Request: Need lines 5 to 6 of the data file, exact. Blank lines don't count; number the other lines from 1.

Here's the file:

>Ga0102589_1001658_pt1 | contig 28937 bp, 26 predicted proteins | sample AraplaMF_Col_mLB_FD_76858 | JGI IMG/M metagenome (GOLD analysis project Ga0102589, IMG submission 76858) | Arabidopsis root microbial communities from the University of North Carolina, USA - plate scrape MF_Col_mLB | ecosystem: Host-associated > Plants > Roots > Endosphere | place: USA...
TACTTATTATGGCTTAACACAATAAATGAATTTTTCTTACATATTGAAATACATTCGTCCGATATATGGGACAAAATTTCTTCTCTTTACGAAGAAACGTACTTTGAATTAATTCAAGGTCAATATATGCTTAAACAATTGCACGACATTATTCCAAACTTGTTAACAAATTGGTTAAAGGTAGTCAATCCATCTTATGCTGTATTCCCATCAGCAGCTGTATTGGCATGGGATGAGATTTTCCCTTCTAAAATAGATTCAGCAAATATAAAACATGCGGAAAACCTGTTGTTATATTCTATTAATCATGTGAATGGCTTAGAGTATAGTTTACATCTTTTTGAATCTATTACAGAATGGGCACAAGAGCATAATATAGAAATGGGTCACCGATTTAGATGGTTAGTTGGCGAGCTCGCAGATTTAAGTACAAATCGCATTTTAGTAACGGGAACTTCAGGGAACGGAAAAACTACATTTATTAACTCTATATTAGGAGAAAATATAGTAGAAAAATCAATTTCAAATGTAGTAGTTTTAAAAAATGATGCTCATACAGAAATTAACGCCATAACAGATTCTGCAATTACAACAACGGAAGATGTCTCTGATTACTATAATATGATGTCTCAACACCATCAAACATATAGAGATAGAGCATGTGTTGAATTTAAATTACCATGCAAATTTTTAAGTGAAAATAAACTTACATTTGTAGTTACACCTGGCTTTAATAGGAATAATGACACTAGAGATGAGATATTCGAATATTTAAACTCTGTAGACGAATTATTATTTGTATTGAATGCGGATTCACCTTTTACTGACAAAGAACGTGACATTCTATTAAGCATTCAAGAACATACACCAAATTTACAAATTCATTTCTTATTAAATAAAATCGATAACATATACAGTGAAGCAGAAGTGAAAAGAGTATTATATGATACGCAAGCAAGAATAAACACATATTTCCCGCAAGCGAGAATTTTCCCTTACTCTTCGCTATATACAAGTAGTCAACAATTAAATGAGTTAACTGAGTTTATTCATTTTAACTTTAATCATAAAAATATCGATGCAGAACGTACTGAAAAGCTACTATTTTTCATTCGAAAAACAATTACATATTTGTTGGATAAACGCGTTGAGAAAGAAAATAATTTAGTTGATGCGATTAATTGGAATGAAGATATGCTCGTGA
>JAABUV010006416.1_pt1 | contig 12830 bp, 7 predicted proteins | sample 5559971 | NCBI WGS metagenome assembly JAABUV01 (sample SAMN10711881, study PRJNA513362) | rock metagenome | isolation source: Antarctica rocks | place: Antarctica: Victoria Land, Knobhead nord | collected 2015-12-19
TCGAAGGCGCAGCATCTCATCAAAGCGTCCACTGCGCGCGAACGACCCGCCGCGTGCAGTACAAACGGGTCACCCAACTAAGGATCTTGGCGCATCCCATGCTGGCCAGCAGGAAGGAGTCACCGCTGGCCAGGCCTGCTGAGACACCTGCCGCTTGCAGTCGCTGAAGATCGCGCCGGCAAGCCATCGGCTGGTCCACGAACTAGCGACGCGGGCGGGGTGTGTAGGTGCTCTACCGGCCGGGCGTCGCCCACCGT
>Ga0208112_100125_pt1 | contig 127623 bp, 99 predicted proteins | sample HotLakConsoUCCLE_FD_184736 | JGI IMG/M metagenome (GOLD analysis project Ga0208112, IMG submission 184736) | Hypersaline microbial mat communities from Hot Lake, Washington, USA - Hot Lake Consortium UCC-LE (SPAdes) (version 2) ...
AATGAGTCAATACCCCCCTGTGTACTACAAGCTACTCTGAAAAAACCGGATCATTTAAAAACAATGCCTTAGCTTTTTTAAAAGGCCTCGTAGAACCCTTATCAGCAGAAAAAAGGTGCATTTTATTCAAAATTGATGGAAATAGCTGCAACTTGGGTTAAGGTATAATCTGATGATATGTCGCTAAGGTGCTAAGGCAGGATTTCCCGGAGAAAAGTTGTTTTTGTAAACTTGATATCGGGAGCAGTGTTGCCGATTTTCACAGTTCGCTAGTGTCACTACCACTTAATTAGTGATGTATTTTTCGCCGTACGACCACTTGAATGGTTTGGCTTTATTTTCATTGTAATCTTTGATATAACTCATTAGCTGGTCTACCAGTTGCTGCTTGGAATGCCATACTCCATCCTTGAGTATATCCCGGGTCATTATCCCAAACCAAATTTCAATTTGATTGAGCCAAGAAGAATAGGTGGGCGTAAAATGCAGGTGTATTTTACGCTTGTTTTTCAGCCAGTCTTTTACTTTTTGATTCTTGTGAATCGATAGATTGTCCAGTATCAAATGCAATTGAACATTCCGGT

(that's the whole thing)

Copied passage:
>Ga0208112_100125_pt1 | contig 127623 bp, 99 predicted proteins | sample HotLakConsoUCCLE_FD_184736 | JGI IMG/M metagenome (GOLD analysis project Ga0208112, IMG submission 184736) | Hypersaline microbial mat communities from Hot Lake, Washington, USA - Hot Lake Consortium UCC-LE (SPAdes) (version 2) ...
AATGAGTCAATACCCCCCTGTGTACTACAAGCTACTCTGAAAAAACCGGATCATTTAAAAACAATGCCTTAGCTTTTTTAAAAGGCCTCGTAGAACCCTTATCAGCAGAAAAAAGGTGCATTTTATTCAAAATTGATGGAAATAGCTGCAACTTGGGTTAAGGTATAATCTGATGATATGTCGCTAAGGTGCTAAGGCAGGATTTCCCGGAGAAAAGTTGTTTTTGTAAACTTGATATCGGGAGCAGTGTTGCCGATTTTCACAGTTCGCTAGTGTCACTACCACTTAATTAGTGATGTATTTTTCGCCGTACGACCACTTGAATGGTTTGGCTTTATTTTCATTGTAATCTTTGATATAACTCATTAGCTGGTCTACCAGTTGCTGCTTGGAATGCCATACTCCATCCTTGAGTATATCCCGGGTCATTATCCCAAACCAAATTTCAATTTGATTGAGCCAAGAAGAATAGGTGGGCGTAAAATGCAGGTGTATTTTACGCTTGTTTTTCAGCCAGTCTTTTACTTTTTGATTCTTGTGAATCGATAGATTGTCCAGTATCAAATGCAATTGAACATTCCGGT